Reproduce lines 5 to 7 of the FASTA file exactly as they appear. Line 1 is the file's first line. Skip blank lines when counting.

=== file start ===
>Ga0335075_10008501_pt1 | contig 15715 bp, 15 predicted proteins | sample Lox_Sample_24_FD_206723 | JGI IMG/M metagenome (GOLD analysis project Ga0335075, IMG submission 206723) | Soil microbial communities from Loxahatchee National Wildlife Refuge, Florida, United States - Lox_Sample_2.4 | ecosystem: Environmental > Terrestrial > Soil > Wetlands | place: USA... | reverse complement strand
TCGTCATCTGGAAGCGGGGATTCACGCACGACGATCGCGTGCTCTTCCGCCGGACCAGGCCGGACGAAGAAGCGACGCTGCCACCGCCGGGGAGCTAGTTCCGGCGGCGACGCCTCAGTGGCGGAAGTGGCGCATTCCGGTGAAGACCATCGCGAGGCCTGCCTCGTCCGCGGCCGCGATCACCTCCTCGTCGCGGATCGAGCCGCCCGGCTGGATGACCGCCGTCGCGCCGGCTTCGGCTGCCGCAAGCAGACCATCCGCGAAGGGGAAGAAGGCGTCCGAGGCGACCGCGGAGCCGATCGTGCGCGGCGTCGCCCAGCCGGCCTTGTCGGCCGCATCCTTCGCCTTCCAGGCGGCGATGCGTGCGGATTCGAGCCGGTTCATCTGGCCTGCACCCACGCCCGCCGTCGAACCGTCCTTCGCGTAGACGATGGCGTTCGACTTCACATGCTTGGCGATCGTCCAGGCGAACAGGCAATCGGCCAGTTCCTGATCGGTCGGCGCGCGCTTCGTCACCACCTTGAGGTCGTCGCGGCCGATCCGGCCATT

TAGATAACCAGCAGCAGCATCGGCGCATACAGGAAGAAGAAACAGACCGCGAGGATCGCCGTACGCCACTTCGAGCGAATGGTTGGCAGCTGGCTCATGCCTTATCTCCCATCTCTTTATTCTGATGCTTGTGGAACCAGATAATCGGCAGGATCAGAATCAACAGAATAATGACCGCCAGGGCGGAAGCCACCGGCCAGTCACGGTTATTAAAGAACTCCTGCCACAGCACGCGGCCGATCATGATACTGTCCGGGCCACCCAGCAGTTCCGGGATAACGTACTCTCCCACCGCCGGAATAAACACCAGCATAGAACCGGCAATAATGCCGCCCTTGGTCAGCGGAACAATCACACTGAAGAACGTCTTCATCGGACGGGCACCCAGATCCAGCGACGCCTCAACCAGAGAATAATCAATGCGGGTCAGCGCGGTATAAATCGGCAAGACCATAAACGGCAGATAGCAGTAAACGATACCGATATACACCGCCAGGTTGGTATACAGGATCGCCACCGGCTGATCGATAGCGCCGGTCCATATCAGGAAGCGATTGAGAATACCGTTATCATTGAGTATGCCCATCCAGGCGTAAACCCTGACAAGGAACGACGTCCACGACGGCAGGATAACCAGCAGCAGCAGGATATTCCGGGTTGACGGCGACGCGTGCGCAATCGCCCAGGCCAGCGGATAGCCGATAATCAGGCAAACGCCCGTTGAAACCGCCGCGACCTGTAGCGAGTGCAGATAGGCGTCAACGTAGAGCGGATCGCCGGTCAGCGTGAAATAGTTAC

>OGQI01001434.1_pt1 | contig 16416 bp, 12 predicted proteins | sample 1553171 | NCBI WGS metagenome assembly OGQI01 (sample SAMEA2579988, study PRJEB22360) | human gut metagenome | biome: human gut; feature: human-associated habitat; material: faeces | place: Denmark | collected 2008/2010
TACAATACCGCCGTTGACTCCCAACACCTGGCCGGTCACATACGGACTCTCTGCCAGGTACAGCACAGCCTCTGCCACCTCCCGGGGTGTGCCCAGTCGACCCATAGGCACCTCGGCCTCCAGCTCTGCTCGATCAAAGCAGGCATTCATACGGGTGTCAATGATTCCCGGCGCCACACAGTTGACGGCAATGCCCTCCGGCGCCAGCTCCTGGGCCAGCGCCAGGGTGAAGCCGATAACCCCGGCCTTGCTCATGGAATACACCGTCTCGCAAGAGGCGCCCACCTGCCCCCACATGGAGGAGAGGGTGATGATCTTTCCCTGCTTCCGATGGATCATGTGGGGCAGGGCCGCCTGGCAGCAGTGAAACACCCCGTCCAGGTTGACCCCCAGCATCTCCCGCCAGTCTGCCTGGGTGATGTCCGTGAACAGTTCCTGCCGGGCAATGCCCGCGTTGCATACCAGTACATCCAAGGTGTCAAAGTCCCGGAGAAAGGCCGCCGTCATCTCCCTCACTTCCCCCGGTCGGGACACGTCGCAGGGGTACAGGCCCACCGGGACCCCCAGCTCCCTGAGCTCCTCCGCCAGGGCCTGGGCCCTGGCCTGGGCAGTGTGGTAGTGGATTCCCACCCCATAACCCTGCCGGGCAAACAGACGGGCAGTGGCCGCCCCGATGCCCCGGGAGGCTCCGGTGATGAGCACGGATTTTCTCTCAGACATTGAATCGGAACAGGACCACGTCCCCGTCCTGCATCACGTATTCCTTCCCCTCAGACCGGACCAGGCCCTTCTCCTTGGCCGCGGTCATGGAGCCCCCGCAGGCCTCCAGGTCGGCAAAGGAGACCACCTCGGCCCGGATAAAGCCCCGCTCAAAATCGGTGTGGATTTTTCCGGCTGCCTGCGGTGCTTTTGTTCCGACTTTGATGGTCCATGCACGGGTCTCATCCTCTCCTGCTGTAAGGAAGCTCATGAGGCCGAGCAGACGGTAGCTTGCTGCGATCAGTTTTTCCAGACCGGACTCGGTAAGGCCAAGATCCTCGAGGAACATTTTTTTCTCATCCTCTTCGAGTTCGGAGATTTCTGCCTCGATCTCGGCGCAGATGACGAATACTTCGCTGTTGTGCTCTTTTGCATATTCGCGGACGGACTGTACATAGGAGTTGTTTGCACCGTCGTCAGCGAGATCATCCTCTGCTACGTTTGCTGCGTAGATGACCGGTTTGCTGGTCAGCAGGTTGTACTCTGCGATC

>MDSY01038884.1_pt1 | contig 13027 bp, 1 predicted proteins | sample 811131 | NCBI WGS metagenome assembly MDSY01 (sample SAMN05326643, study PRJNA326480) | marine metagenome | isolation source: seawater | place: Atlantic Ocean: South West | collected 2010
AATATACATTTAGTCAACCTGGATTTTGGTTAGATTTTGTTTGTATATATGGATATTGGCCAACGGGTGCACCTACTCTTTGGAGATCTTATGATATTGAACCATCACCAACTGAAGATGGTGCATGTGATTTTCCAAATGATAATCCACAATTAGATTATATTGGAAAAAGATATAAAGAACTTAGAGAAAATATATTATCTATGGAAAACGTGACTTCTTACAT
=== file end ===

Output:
TACAATACCGCCGTTGACTCCCAACACCTGGCCGGTCACATACGGACTCTCTGCCAGGTACAGCACAGCCTCTGCCACCTCCCGGGGTGTGCCCAGTCGACCCATAGGCACCTCGGCCTCCAGCTCTGCTCGATCAAAGCAGGCATTCATACGGGTGTCAATGATTCCCGGCGCCACACAGTTGACGGCAATGCCCTCCGGCGCCAGCTCCTGGGCCAGCGCCAGGGTGAAGCCGATAACCCCGGCCTTGCTCATGGAATACACCGTCTCGCAAGAGGCGCCCACCTGCCCCCACATGGAGGAGAGGGTGATGATCTTTCCCTGCTTCCGATGGATCATGTGGGGCAGGGCCGCCTGGCAGCAGTGAAACACCCCGTCCAGGTTGACCCCCAGCATCTCCCGCCAGTCTGCCTGGGTGATGTCCGTGAACAGTTCCTGCCGGGCAATGCCCGCGTTGCATACCAGTACATCCAAGGTGTCAAAGTCCCGGAGAAAGGCCGCCGTCATCTCCCTCACTTCCCCCGGTCGGGACACGTCGCAGGGGTACAGGCCCACCGGGACCCCCAGCTCCCTGAGCTCCTCCGCCAGGGCCTGGGCCCTGGCCTGGGCAGTGTGGTAGTGGATTCCCACCCCATAACCCTGCCGGGCAAACAGACGGGCAGTGGCCGCCCCGATGCCCCGGGAGGCTCCGGTGATGAGCACGGATTTTCTCTCAGACATTGAATCGGAACAGGACCACGTCCCCGTCCTGCATCACGTATTCCTTCCCCTCAGACCGGACCAGGCCCTTCTCCTTGGCCGCGGTCATGGAGCCCCCGCAGGCCTCCAGGTCGGCAAAGGAGACCACCTCGGCCCGGATAAAGCCCCGCTCAAAATCGGTGTGGATTTTTCCGGCTGCCTGCGGTGCTTTTGTTCCGACTTTGATGGTCCATGCACGGGTCTCATCCTCTCCTGCTGTAAGGAAGCTCATGAGGCCGAGCAGACGGTAGCTTGCTGCGATCAGTTTTTCCAGACCGGACTCGGTAAGGCCAAGATCCTCGAGGAACATTTTTTTCTCATCCTCTTCGAGTTCGGAGATTTCTGCCTCGATCTCGGCGCAGATGACGAATACTTCGCTGTTGTGCTCTTTTGCATATTCGCGGACGGACTGTACATAGGAGTTGTTTGCACCGTCGTCAGCGAGATCATCCTCTGCTACGTTTGCTGCGTAGATGACCGGTTTGCTGGTCAGCAGGTTGTACTCTGCGATC

>MDSY01038884.1_pt1 | contig 13027 bp, 1 predicted proteins | sample 811131 | NCBI WGS metagenome assembly MDSY01 (sample SAMN05326643, study PRJNA326480) | marine metagenome | isolation source: seawater | place: Atlantic Ocean: South West | collected 2010
AATATACATTTAGTCAACCTGGATTTTGGTTAGATTTTGTTTGTATATATGGATATTGGCCAACGGGTGCACCTACTCTTTGGAGATCTTATGATATTGAACCATCACCAACTGAAGATGGTGCATGTGATTTTCCAAATGATAATCCACAATTAGATTATATTGGAAAAAGATATAAAGAACTTAGAGAAAATATATTATCTATGGAAAACGTGACTTCTTACAT